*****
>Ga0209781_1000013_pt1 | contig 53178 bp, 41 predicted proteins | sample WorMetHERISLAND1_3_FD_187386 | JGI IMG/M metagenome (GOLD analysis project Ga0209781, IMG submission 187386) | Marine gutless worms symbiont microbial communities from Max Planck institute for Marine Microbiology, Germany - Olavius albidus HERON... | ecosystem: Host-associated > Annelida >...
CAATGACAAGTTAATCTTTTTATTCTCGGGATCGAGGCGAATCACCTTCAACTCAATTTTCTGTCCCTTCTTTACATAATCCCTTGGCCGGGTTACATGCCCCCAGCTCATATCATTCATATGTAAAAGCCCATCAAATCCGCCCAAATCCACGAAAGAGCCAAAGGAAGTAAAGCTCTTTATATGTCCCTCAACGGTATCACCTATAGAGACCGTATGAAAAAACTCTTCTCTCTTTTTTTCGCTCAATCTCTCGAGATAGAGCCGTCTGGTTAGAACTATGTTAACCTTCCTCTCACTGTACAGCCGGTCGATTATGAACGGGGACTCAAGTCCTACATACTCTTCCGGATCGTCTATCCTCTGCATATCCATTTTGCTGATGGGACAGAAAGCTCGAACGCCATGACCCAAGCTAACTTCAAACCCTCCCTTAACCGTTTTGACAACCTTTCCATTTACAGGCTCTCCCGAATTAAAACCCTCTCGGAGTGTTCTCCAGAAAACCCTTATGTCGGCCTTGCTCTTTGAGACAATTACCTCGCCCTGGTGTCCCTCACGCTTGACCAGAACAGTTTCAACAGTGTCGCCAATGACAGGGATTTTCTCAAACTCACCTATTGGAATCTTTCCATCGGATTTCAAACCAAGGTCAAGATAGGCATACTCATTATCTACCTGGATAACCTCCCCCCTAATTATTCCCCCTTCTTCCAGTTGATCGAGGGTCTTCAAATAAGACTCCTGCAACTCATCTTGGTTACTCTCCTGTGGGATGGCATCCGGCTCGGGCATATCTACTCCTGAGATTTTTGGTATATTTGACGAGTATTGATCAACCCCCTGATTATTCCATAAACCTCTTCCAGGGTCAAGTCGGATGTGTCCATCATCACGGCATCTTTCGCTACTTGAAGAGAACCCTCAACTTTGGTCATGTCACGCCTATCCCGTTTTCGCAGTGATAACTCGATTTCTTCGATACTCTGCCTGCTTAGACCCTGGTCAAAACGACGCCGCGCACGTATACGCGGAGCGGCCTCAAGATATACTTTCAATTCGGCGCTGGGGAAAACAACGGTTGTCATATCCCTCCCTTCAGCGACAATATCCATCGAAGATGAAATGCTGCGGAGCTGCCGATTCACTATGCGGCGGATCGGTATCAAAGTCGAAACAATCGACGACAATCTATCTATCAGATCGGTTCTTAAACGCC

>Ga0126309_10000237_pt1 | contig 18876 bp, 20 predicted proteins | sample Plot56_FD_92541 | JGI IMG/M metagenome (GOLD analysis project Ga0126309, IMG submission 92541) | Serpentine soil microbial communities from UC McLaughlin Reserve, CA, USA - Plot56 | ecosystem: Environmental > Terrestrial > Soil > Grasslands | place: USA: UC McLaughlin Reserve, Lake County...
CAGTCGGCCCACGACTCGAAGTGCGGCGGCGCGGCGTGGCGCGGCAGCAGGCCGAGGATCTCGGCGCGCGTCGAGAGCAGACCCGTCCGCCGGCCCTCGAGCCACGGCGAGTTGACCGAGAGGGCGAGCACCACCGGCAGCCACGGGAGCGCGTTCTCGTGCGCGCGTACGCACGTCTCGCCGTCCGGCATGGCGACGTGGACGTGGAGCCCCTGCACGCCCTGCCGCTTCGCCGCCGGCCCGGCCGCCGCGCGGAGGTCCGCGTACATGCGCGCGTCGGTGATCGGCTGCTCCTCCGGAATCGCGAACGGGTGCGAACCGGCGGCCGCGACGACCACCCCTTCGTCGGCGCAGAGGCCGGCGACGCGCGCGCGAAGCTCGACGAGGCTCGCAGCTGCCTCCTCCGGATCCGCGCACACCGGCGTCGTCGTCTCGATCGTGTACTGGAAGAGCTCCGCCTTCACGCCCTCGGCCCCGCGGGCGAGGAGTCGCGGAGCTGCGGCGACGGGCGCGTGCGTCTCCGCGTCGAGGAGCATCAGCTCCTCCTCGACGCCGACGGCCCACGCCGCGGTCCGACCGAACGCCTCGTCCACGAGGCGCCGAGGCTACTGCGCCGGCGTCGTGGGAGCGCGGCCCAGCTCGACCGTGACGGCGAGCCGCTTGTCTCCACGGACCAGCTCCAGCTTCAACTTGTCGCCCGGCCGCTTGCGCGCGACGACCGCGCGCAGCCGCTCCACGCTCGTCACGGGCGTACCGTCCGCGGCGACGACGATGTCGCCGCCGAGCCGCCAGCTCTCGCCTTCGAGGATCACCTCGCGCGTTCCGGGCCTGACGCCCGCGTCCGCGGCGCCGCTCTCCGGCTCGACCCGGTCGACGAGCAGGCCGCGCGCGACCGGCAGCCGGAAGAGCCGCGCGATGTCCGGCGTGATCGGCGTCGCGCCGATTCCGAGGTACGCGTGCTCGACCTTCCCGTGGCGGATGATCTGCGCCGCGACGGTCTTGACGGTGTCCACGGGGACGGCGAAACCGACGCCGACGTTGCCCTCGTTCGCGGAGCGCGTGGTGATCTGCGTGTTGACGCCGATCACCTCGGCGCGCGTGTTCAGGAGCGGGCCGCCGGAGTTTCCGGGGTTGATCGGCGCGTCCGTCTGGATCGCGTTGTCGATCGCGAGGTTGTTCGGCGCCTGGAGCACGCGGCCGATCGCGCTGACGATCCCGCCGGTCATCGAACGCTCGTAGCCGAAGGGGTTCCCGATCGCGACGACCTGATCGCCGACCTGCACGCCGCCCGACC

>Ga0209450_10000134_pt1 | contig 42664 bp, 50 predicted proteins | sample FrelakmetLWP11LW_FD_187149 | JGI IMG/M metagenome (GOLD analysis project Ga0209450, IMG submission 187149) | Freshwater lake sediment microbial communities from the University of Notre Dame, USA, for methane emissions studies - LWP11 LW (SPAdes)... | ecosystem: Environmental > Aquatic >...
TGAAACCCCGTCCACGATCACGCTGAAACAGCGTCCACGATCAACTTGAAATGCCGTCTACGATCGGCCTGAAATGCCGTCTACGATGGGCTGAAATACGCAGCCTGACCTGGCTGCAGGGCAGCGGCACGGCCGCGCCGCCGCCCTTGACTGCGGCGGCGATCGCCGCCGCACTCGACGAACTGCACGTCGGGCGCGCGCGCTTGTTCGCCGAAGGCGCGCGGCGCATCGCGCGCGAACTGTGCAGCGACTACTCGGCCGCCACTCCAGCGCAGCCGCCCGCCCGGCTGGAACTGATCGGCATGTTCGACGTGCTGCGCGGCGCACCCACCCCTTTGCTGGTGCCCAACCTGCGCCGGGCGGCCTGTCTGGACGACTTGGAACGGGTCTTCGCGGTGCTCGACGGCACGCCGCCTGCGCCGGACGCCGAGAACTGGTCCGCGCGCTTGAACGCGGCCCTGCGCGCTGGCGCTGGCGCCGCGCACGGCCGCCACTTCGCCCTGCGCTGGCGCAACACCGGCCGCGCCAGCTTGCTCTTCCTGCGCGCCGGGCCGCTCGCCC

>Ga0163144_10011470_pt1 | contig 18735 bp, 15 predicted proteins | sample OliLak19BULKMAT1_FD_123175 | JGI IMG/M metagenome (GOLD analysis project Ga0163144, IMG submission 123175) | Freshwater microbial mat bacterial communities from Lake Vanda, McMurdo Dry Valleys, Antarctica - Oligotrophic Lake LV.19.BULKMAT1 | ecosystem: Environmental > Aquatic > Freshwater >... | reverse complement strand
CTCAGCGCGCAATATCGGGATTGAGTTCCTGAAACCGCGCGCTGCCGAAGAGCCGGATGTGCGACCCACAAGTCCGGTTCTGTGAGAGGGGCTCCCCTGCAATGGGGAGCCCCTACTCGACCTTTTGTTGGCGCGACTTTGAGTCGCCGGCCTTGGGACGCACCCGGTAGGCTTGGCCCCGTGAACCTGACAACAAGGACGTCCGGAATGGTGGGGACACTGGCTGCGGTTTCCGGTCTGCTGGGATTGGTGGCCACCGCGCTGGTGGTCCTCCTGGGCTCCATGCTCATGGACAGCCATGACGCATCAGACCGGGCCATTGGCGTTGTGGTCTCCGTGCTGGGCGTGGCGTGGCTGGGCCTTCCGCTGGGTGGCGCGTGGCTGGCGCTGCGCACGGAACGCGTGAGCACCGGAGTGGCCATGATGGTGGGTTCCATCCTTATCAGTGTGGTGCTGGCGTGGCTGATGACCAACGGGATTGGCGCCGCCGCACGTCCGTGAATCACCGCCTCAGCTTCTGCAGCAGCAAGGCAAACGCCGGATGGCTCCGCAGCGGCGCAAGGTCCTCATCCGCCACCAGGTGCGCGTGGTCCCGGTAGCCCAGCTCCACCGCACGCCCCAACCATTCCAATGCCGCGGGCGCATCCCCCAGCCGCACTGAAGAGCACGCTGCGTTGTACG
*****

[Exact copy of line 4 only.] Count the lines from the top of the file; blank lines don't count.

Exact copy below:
CAGTCGGCCCACGACTCGAAGTGCGGCGGCGCGGCGTGGCGCGGCAGCAGGCCGAGGATCTCGGCGCGCGTCGAGAGCAGACCCGTCCGCCGGCCCTCGAGCCACGGCGAGTTGACCGAGAGGGCGAGCACCACCGGCAGCCACGGGAGCGCGTTCTCGTGCGCGCGTACGCACGTCTCGCCGTCCGGCATGGCGACGTGGACGTGGAGCCCCTGCACGCCCTGCCGCTTCGCCGCCGGCCCGGCCGCCGCGCGGAGGTCCGCGTACATGCGCGCGTCGGTGATCGGCTGCTCCTCCGGAATCGCGAACGGGTGCGAACCGGCGGCCGCGACGACCACCCCTTCGTCGGCGCAGAGGCCGGCGACGCGCGCGCGAAGCTCGACGAGGCTCGCAGCTGCCTCCTCCGGATCCGCGCACACCGGCGTCGTCGTCTCGATCGTGTACTGGAAGAGCTCCGCCTTCACGCCCTCGGCCCCGCGGGCGAGGAGTCGCGGAGCTGCGGCGACGGGCGCGTGCGTCTCCGCGTCGAGGAGCATCAGCTCCTCCTCGACGCCGACGGCCCACGCCGCGGTCCGACCGAACGCCTCGTCCACGAGGCGCCGAGGCTACTGCGCCGGCGTCGTGGGAGCGCGGCCCAGCTCGACCGTGACGGCGAGCCGCTTGTCTCCACGGACCAGCTCCAGCTTCAACTTGTCGCCCGGCCGCTTGCGCGCGACGACCGCGCGCAGCCGCTCCACGCTCGTCACGGGCGTACCGTCCGCGGCGACGACGATGTCGCCGCCGAGCCGCCAGCTCTCGCCTTCGAGGATCACCTCGCGCGTTCCGGGCCTGACGCCCGCGTCCGCGGCGCCGCTCTCCGGCTCGACCCGGTCGACGAGCAGGCCGCGCGCGACCGGCAGCCGGAAGAGCCGCGCGATGTCCGGCGTGATCGGCGTCGCGCCGATTCCGAGGTACGCGTGCTCGACCTTCCCGTGGCGGATGATCTGCGCCGCGACGGTCTTGACGGTGTCCACGGGGACGGCGAAACCGACGCCGACGTTGCCCTCGTTCGCGGAGCGCGTGGTGATCTGCGTGTTGACGCCGATCACCTCGGCGCGCGTGTTCAGGAGCGGGCCGCCGGAGTTTCCGGGGTTGATCGGCGCGTCCGTCTGGATCGCGTTGTCGATCGCGAGGTTGTTCGGCGCCTGGAGCACGCGGCCGATCGCGCTGACGATCCCGCCGGTCATCGAACGCTCGTAGCCGAAGGGGTTCCCGATCGCGACGACCTGATCGCCGACCTGCACGCCGCCCGACC